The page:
State Roundup: New schools super to reassess school assessments; drug pricing board seeks feedback

State Roundup: New schools super to reassess school assessments; drug pricing board seeks feedback

Superintendent Carey Wright says there is a disconnect between overall school ratings and student proficiency in math and English language arts. Photo by Element5 Digital on Unsplash

SUPERINTENDENT WRIGHT TO REASSESS SCHOOL ASSESSMENTS: Carey Wright, the newly selected state superintendent of Maryland public schools, is trying to fix the way Maryland measures academic success. That means making changes to the state test, revamping the standards for English, math and social studies, and improving the virtual hub that measures the success of each public school, all to give families a clearer view of how well their children are taught. Kristen Griffith/The Baltimore Banner.

  • Wright said members of a task force to assess academic achievement will include local superintendents, principals and higher education representatives to provide recommendations on how to better assess how students are doing in the classroom. The group will be led by the Center for Assessment, a national education nonprofit that designs, implements and evaluates accountability systems to see how students are learning. William Ford/Maryland Matters.
  • Wright is skeptical of a disconnect between 76% of Maryland schools having a rating of three or more stars out of five on the Maryland Report Cart compared to only 23% of students scoring proficient in math and 47% scoring proficient in English language arts on a statewide standardized test. “That doesn’t ring true,” Wright said of the Maryland Report Card grades. Lilly Price/The Baltimore Sun.

DRUG PRICING BOARD SEEKS FEEDBACK: Before a state board can begin the process of determining if certain prescription drugs pose an affordability challenge to Marylanders, officials of the Prescription Drug Affordability Board are seeking feedback from patients, physicians and manufactures to provide additional context and first-hand experience about trying to afford medications treating HIV, eczema, and diabetes and other conditions. Danielle Brown/Maryland Matters.

MOORE OPPOSES BIDEN MOVE TO PUT AIR NATIONAL GUARD IN SPACE FORCE: Gov. Wes Moore signed on to a letter Monday alongside 47 other state governors, as well as five territories and commonwealths, opposing the Biden administration’s move to incorporate Air National Guard service members into the Space Force. Robin Opsahl/Maryland Matters.

CANDIDATES IN CROWDED 6th CONGRESSIONAL PRESENT PLATFORMS: With the first day of early voting in Maryland’s primary election approaching Thursday, Democratic candidates in the state’s 6th congressional district presented their platforms on a Sunday afternoon. The contenders seek to replace U.S. Rep. David Trone, who represents the district that includes Allegany, Frederick, Garrett and Washington counties and portions of Montgomery. Trone is running for U.S. Senate. William Ford/Maryland Matters.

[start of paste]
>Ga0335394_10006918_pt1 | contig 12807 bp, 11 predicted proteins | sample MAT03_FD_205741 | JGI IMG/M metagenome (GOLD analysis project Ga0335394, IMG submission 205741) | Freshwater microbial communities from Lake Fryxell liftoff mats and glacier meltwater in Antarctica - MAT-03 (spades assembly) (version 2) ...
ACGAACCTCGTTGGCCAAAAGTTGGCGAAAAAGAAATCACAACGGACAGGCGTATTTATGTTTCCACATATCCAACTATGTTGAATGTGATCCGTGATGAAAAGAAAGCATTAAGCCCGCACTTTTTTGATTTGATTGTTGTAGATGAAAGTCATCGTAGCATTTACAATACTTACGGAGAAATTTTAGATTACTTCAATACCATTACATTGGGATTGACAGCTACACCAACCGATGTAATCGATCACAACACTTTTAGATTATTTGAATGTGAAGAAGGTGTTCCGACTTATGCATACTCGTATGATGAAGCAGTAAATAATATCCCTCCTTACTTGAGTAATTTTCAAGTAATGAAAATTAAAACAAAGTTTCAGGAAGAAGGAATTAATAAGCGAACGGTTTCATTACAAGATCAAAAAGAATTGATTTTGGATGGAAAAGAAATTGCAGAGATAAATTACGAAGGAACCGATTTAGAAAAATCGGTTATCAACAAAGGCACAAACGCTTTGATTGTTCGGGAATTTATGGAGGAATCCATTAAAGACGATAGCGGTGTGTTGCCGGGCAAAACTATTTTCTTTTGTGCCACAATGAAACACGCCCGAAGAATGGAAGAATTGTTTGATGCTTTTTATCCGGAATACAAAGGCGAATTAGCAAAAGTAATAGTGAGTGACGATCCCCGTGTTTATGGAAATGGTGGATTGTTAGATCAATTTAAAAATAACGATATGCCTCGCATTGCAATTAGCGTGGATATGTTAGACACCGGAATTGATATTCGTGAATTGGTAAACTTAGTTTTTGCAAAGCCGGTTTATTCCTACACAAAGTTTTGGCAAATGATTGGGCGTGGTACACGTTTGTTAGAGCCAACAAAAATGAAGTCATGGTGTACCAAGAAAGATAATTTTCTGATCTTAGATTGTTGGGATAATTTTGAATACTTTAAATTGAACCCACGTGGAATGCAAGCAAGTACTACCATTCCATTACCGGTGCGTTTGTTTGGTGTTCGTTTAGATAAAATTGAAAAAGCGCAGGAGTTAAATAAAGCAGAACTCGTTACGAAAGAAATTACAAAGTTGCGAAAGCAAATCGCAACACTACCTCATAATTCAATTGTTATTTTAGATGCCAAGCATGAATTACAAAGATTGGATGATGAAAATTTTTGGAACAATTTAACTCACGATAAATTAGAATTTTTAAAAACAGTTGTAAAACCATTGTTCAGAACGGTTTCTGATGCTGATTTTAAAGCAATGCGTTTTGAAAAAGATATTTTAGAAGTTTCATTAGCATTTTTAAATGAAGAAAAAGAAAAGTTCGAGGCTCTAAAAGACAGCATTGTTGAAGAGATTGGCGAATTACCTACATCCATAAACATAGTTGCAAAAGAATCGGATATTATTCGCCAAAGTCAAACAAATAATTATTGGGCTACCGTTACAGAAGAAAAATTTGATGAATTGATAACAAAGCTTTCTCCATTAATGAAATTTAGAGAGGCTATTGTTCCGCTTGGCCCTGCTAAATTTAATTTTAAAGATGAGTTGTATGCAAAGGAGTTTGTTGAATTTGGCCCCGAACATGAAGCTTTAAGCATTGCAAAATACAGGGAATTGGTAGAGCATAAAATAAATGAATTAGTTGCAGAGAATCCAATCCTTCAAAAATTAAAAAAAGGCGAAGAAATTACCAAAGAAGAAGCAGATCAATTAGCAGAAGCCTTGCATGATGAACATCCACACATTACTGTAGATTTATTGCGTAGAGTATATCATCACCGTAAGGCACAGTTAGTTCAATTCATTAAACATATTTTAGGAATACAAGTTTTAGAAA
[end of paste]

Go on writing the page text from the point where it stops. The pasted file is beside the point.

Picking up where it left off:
SHERIFF ENDORSES DIXON FOR B’MORE MAYOR: Baltimore Sheriff Sam Cogen endorsed Sheila Dixon for mayor, saying the administration of Mayor Brandon Scott has been “dysfunctional” and difficult to work with. Justin Fenton/The Baltimore Banner.

BA CO’s FOREIGN BORN POPULATION RISES, DESPITE POPULATION LOSS: Baltimore County’s population has been slowing shrinking since 2020, with the county losing about 1,300 people in 2023, a decline of about 0.1%. Its population loss would have been even greater had it not been for immigrants. The county’s foreign-born population grew by 15,439 people from 2012 to 2022, an increase of 16.3%. Over that same time, the county’s total population grew by just 3.5%. Rona Kobell and Ramsey Archibald/The Baltimore Banner.

BA CO COUNCIL APPROVED PROJECT THAT WORSENED OVERCROWDED SCHOOL: When the Baltimore County Council voted in 2018 to approve a large planned unit development, Sparrows Point High School was projected to be at 115% capacity and getting worse. So, why might the county approve a massive residential development, with hundreds of new houses, in a school zone that was already overcrowded? Between 2011 and March 2018, the four companies involved in the project contributed a total of $26,250 to six council members who voted to start the approval process. Chris Pabst/WBFF-TV.

HARFORD COUNCIL OKs PAYOUT AFTER THREAT OF LAWSUIT: A two-page letter directed months ago to the Harford County attorney demanded a seven-figure payout. Sheriff Jeffrey Gahler says not one, but two elected state’s attorneys have already said there was no wrongdoing by Harford deputies in this case, in which they responded to a report of a suicidal person with access to a gun fired on the occupant after he pulled a cane out of his vehicle and pointed it at them. The family of the person who died threatened a suit. Jeff Hager/WMAR-TV.

About The Author

Cynthia Prairie

Contributing Editor Cynthia Prairie has been a newspaper editor since 1979, when she began working at The Raleigh Times. Since then, she has worked for The Baltimore News American, The Chicago Sun-Times, The Prince George’s Journal and Baltimore County newspapers in the Patuxent Publishing chain, including overseeing The Jeffersonian when it was a two-day a week business publication. Cynthia has won numerous state awards, including the Maryland State Bar Association’s Gavel Award. Besides compiling and editing the daily State Roundup, she runs her own online newspaper, The Chester Telegraph. If you have additional questions or comments contact Cynthia at:

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